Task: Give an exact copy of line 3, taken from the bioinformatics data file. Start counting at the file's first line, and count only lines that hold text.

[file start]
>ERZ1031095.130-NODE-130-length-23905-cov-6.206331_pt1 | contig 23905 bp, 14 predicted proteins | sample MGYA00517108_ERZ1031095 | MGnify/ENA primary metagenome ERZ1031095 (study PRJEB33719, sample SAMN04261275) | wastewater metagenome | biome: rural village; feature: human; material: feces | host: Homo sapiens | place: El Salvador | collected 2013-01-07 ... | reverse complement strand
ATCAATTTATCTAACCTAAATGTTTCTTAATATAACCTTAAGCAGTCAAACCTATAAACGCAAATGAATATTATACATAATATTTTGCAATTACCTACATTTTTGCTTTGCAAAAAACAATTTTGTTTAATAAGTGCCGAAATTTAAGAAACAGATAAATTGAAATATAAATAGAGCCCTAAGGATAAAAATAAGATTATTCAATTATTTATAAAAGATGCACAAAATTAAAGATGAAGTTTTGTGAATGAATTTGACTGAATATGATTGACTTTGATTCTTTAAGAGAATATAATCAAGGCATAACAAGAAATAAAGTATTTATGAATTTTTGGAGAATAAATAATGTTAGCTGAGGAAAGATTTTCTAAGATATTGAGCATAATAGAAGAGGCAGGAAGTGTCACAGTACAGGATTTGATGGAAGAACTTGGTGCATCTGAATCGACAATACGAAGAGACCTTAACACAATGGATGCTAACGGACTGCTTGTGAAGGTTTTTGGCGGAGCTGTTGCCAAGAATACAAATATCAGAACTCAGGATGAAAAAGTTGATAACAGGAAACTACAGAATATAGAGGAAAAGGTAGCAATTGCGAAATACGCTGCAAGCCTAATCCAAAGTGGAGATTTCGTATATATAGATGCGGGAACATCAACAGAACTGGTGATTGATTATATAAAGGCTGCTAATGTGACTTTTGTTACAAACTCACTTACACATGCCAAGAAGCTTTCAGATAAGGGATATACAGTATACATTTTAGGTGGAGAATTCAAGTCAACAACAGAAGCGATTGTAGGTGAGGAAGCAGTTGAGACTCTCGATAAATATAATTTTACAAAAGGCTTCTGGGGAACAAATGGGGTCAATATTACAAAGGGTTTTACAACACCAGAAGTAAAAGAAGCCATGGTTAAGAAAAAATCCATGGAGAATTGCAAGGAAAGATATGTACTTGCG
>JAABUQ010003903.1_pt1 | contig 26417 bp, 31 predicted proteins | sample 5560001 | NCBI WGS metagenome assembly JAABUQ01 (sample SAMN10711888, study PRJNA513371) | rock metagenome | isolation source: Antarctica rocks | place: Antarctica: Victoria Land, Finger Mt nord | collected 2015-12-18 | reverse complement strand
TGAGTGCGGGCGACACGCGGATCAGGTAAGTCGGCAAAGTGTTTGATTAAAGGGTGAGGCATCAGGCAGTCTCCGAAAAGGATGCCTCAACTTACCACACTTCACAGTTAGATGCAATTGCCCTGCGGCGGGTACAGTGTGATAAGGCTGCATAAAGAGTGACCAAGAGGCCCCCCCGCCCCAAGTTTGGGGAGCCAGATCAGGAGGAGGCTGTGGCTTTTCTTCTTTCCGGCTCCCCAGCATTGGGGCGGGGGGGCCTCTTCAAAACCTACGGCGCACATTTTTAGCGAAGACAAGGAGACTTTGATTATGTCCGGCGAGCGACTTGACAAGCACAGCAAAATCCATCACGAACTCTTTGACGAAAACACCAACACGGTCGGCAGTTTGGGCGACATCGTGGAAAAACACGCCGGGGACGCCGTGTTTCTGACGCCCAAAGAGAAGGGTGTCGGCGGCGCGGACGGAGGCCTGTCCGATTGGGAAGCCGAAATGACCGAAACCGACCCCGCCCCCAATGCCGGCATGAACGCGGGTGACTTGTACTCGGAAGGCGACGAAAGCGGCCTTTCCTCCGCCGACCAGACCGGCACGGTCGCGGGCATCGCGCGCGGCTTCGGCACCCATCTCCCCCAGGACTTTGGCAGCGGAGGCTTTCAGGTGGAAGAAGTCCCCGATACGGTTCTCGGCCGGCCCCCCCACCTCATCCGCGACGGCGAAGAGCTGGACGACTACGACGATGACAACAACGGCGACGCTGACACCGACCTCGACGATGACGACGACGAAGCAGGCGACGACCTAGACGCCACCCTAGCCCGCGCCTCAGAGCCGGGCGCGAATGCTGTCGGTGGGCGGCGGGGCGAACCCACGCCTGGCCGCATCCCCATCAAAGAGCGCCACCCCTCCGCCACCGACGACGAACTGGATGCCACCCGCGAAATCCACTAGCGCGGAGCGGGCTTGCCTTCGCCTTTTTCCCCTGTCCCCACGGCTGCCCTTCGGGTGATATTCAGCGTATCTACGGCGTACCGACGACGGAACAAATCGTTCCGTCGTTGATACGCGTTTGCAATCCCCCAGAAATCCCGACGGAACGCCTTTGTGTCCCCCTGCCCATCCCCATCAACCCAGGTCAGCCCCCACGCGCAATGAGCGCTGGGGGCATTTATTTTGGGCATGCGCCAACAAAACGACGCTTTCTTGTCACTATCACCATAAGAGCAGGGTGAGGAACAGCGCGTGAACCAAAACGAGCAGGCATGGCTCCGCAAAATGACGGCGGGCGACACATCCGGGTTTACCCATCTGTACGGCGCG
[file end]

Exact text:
>JAABUQ010003903.1_pt1 | contig 26417 bp, 31 predicted proteins | sample 5560001 | NCBI WGS metagenome assembly JAABUQ01 (sample SAMN10711888, study PRJNA513371) | rock metagenome | isolation source: Antarctica rocks | place: Antarctica: Victoria Land, Finger Mt nord | collected 2015-12-18 | reverse complement strand